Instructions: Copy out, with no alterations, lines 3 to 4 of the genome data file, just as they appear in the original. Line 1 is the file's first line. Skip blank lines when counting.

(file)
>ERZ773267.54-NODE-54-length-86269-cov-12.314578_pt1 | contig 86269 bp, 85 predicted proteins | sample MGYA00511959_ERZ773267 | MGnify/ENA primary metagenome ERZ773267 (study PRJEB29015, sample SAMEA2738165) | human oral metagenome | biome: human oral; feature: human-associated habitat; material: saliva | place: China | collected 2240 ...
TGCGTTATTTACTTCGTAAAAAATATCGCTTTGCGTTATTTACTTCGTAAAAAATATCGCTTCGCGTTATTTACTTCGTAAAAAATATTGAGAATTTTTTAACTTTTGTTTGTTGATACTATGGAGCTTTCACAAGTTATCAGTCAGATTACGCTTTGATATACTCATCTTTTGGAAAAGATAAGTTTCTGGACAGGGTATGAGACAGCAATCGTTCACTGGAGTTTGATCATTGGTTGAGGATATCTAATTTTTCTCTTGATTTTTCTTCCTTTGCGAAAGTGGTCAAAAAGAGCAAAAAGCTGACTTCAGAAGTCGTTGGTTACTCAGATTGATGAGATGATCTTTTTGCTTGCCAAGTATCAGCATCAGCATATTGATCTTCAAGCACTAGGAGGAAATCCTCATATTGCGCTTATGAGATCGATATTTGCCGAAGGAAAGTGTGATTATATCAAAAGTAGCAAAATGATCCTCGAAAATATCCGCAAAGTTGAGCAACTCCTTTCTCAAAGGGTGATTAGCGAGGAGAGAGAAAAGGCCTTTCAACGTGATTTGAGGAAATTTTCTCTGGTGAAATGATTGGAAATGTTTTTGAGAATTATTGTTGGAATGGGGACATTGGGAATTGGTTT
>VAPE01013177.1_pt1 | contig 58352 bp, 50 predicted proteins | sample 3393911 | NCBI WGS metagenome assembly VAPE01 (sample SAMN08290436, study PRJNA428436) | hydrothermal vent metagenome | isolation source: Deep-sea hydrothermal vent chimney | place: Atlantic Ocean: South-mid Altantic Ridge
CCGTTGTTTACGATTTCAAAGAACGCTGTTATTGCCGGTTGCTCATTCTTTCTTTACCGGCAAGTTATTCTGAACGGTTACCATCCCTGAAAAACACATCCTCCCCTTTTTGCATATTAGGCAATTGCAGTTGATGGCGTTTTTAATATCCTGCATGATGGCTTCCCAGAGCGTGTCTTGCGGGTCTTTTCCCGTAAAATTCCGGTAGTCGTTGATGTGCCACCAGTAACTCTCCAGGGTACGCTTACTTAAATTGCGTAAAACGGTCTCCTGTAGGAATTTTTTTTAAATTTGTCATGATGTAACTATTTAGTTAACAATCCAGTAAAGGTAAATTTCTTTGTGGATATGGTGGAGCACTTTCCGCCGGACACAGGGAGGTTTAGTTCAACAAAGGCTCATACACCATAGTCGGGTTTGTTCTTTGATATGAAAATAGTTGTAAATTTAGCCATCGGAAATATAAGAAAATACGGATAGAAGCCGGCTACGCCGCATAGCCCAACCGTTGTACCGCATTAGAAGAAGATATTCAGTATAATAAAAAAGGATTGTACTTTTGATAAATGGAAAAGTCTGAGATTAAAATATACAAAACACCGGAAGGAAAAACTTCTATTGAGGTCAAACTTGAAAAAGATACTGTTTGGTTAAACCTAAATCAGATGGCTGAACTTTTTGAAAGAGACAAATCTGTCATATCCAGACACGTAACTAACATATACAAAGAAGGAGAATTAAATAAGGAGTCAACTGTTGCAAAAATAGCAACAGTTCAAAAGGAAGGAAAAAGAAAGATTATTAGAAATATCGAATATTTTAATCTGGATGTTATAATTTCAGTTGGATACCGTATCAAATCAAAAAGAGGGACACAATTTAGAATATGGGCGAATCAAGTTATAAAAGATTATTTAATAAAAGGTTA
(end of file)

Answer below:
>VAPE01013177.1_pt1 | contig 58352 bp, 50 predicted proteins | sample 3393911 | NCBI WGS metagenome assembly VAPE01 (sample SAMN08290436, study PRJNA428436) | hydrothermal vent metagenome | isolation source: Deep-sea hydrothermal vent chimney | place: Atlantic Ocean: South-mid Altantic Ridge
CCGTTGTTTACGATTTCAAAGAACGCTGTTATTGCCGGTTGCTCATTCTTTCTTTACCGGCAAGTTATTCTGAACGGTTACCATCCCTGAAAAACACATCCTCCCCTTTTTGCATATTAGGCAATTGCAGTTGATGGCGTTTTTAATATCCTGCATGATGGCTTCCCAGAGCGTGTCTTGCGGGTCTTTTCCCGTAAAATTCCGGTAGTCGTTGATGTGCCACCAGTAACTCTCCAGGGTACGCTTACTTAAATTGCGTAAAACGGTCTCCTGTAGGAATTTTTTTTAAATTTGTCATGATGTAACTATTTAGTTAACAATCCAGTAAAGGTAAATTTCTTTGTGGATATGGTGGAGCACTTTCCGCCGGACACAGGGAGGTTTAGTTCAACAAAGGCTCATACACCATAGTCGGGTTTGTTCTTTGATATGAAAATAGTTGTAAATTTAGCCATCGGAAATATAAGAAAATACGGATAGAAGCCGGCTACGCCGCATAGCCCAACCGTTGTACCGCATTAGAAGAAGATATTCAGTATAATAAAAAAGGATTGTACTTTTGATAAATGGAAAAGTCTGAGATTAAAATATACAAAACACCGGAAGGAAAAACTTCTATTGAGGTCAAACTTGAAAAAGATACTGTTTGGTTAAACCTAAATCAGATGGCTGAACTTTTTGAAAGAGACAAATCTGTCATATCCAGACACGTAACTAACATATACAAAGAAGGAGAATTAAATAAGGAGTCAACTGTTGCAAAAATAGCAACAGTTCAAAAGGAAGGAAAAAGAAAGATTATTAGAAATATCGAATATTTTAATCTGGATGTTATAATTTCAGTTGGATACCGTATCAAATCAAAAAGAGGGACACAATTTAGAATATGGGCGAATCAAGTTATAAAAGATTATTTAATAAAAGGTTA